Nunez Wins First Half of Road America Doubleheader

By Chris Jasurek
Chris Jasurek
Chris Jasurek
August 11, 2013 Updated: August 11, 2013

Seventeen-year-old Tristan Nunez has been setting records pretty much since he started racing—youngest driver in this series, youngest winner in that one, youngest pro driver to race and win on some other tracks; plus the more usual race lap and qualifying lap records, because not only is Nunez a teenager, he is as fast as the veteran pros.

Nunez proved that Saturday as he and co-driver Joel Miller earned their third GX class win in the Rolex Sports Car 250, beating the very speedy Spencer Pumpelly across the line by 4.5 seconds.

Most drivers in the Rolex field would spend Saturday night celebrating the win with their crews, but not Nunez: the Florida teenager will be resting up, preparing for his second race of the weekend. Nunez will be competing in Sunday’s American Le Mans Series Orion Energy Systems 245, driving the PC-class #18 Performance Tech Oreca-Chevrolet.

Nunez starts seventh ion class in the ALMS race—an unfortunate spin while he was second in qualifying cost him a chance to take the PC pole. He had to sit in the pits watching the competition improve their times. His grid position will be no more than a minor obstacle; the high-school senior has consistently proved himself to be as quick as or quicker than his more experienced opposition.

Even if he wins the Orion Energy Systems 245 he be won’t be celebrating Sunday night, because Monday morning, he needs to be back in school.

“This is going to be one heck of a weekend,” said Nunez in s press statement before the pair of events.

“Jumping from the PC car and the Mazda6 Skyactiv diesel is surely going to be a challenge but it’s what I’ve been training for all year. This couldn’t have been at a better track either. I’ve had a lot of history at this terrific track from Skip Barber to Prototype Lites—to be in both of these extraordinary cars racing on the same weekend is a dream come true!”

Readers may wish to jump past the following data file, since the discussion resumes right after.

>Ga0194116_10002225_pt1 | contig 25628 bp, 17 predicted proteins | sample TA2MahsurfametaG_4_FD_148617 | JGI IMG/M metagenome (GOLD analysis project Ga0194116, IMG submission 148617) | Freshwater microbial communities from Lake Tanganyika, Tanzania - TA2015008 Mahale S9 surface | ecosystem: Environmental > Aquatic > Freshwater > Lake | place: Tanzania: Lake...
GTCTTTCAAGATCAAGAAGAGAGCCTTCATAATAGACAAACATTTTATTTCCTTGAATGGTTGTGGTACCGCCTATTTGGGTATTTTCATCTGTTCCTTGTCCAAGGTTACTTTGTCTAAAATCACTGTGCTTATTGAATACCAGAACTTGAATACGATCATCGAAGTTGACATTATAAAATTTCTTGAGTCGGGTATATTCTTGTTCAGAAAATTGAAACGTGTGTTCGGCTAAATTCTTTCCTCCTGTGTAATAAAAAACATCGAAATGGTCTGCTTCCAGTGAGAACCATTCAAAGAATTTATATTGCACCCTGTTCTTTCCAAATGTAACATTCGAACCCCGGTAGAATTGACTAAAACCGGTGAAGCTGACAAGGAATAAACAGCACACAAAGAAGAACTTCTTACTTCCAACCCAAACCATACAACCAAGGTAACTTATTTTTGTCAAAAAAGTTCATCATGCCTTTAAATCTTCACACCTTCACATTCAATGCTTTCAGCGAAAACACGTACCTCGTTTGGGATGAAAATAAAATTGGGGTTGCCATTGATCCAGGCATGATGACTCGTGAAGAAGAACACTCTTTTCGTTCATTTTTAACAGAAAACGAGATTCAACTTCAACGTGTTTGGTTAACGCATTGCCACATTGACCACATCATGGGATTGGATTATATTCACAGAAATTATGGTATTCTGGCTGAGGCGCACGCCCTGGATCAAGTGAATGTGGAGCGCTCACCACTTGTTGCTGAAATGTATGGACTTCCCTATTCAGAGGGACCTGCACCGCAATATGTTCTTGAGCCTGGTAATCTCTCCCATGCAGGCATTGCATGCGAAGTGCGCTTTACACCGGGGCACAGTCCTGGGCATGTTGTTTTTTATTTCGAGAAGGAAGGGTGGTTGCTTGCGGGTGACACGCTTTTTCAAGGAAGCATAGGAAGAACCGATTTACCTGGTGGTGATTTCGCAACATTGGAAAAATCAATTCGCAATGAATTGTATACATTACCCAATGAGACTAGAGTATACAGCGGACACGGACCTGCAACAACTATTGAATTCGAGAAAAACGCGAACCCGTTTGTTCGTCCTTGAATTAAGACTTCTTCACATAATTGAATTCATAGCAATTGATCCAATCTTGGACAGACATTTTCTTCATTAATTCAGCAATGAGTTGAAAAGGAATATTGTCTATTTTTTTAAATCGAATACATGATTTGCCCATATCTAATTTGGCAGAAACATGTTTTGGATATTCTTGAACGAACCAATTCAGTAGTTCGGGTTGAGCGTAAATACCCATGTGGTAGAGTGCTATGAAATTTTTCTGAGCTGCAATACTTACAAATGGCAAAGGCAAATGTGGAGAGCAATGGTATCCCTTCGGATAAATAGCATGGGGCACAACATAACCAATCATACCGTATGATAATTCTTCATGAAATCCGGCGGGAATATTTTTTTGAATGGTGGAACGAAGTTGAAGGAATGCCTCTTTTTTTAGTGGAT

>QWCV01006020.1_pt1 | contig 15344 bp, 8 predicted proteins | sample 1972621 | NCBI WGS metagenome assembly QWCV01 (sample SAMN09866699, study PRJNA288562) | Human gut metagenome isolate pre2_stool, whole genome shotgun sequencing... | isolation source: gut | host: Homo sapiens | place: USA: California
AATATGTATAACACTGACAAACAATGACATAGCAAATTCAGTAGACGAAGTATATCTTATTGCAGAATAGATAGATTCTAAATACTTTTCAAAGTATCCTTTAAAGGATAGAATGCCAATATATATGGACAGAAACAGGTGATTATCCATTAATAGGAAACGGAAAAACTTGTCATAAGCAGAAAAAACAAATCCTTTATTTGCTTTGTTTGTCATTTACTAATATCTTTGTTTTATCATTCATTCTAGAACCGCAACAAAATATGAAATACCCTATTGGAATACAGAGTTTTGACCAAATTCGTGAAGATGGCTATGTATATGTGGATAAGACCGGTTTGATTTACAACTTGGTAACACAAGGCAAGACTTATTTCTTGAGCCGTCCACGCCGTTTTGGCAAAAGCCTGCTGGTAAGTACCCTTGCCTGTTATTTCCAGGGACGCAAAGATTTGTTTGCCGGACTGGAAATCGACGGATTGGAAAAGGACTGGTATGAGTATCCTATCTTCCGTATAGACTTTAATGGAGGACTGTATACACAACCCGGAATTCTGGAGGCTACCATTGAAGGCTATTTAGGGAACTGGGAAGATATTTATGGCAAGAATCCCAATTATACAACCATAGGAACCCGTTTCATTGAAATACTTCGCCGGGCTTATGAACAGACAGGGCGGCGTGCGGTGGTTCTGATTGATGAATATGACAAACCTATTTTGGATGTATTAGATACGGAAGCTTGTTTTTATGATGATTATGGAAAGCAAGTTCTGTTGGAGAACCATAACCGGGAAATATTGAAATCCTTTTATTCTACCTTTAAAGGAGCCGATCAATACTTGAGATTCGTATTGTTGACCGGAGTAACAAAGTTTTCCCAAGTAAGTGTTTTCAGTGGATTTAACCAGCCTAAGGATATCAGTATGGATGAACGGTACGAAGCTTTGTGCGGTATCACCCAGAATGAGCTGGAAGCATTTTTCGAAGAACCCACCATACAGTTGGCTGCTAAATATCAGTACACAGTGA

Nunez, who started carting at the age of eleven, became the youngest driver to win a national sports car championship with his domination performance in IMSA Prototypes Lites in 2012. In his first year as a pro, he has scored a handful of podium finishes in both series, and has impressed everyone from racing journalists to TV announcers to team owners to fans with his speed and his race craft.

The question on everyone’s mind is, where will this speedy teenager go in 2014, when Rolex and ALMS merge to form the United SportsCar Racing series? According to Nunez, “Right now it’s a bunch of unknowns.”

If the choice were his to make, Nunez would stay as a factory driver with Mazda.

“I really want to stay with Mazda—that’s my passion right now,” Nunez told Speed-TV during the Rolex race. “I’ve been with them for so long, ever since Skip Barber, so If I can stay with them through the merger that would be fantastic.”

Wherever this young driver ends up will be fantastic for the lucky team, and for the fans. Tristan Nunez is already a star, and as he gains experience, he will only get faster. Look out, Le Mans 24—Tristan Nunez is headed for the top step of your podium.

Chris Jasurek